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British Industrial History

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John Edward Boyd

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John Edward Boyd (c1835-c1886)

1887 Obituary [1]

JOHN EDWARD BOYD, son of the late Dr. John Boyd, a wellknown medical man of the city of St. John, New Brunswick, was born about the year 1835.

After completing his school education he studied civil engineering, and on his admission to practice, rapidly rose in the profession.

In 1866 he entered the service of the Government of New Brunswick, in connection with the construction of the railway between St. John and Shedrac, now a portion of the International Railway, remaining until 1861, and then, after the road had been put in operation, he became Resident Engineer in charge.

In 1866 he was appointed Provincial Engineer in charge of railways in course of construction in New Brunswick, as Chief Engineer and Superintendent of Provincial Railways, holding that office until his removal to Ottawa, and to a position in the Department of Public Works of Canada. These he retained until 1871, when he was appointed Chief Engineer of Railways in Prince Edward Island, and under his management the whole railway system in that colony was completed.

In 1876 he entered the service of the Province of Quebec as principal assistant engineer in the construction of the North Shore Railway between Montreal and Quebec, after which he, in 1880, again entered the service of the Department of Public Works of Canada, and took charge of works in New Brunswick, Nova Scotia, and Prince Edward Island. Owing to failing health, he was relieved in 1881 and was transferred to Ontario.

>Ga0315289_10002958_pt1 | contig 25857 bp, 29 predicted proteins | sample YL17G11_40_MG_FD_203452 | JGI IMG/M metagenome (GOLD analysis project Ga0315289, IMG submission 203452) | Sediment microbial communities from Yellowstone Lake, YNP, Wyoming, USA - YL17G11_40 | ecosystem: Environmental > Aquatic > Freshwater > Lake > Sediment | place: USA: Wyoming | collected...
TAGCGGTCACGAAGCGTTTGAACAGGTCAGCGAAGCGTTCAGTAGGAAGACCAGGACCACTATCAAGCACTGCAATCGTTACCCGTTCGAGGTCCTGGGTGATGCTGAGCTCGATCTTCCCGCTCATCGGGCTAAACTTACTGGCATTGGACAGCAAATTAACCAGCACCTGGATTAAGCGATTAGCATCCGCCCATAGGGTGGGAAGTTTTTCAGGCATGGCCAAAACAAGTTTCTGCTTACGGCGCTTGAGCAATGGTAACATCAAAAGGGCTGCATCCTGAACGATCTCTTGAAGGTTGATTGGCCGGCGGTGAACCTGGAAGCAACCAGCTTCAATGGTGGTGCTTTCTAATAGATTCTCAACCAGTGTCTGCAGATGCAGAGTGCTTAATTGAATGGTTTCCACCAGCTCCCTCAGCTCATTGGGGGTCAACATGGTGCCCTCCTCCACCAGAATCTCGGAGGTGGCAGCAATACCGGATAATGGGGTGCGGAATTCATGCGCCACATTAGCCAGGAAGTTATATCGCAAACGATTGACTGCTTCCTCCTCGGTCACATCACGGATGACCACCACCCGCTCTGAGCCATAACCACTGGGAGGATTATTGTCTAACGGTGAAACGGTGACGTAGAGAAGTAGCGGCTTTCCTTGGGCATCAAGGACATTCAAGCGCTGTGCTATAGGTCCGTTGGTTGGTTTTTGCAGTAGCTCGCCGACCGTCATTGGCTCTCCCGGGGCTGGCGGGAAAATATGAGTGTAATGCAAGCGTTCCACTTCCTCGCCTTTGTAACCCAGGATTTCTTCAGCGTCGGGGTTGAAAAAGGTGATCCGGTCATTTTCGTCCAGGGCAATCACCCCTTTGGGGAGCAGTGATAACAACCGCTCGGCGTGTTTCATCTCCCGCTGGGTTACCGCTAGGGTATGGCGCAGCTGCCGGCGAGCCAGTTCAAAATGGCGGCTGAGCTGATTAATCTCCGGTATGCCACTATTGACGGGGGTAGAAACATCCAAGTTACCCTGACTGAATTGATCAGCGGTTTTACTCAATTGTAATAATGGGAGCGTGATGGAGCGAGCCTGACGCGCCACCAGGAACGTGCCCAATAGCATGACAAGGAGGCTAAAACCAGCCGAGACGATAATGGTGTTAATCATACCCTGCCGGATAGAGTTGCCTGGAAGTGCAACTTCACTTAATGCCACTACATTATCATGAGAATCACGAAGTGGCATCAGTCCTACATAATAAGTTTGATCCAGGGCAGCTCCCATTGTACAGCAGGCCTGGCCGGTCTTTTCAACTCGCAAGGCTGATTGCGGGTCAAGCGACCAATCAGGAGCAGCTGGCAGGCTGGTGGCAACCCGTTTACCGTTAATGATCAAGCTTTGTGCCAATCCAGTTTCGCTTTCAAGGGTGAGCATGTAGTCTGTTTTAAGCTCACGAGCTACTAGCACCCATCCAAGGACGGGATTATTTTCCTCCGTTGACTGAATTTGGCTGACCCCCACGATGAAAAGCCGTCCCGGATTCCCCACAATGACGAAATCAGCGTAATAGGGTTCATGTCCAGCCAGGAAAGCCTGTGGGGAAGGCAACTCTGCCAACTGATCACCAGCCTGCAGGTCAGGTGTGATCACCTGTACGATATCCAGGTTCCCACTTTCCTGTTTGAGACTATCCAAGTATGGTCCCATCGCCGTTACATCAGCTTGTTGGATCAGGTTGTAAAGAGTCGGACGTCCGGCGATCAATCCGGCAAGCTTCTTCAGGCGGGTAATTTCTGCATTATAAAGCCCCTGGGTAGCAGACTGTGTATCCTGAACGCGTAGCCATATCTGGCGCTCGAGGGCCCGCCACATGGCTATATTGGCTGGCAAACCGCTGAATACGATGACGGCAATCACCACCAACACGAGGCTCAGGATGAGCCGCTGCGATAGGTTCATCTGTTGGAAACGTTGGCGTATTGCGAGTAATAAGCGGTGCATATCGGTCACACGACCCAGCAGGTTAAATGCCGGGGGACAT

In 1883 he was placed in charge, as principal assistant to the Chief Engineer of Public Works of the Dominion, of the graving dock and works in the Harbour of Quebec, the first of which he saw, after many difficulties, brought to a completion. In the discharge of the duties of this position up to &he hour of his death he enjoyed not only the implicit confidence of Sir Hector Langevin, his departmental chief, but the respect and affection of all with whom he was brought into contact. Though of an exceptionally modest and retiring disposition, his acknowledged professional talents and sterling integrity of character made for him many friends, and nowhere more so than in Quebec, where he spent the three last years of his useful and well filled life.

Mr. Boyd was elected a Member of the Institution on the 2nd of April, 186i.

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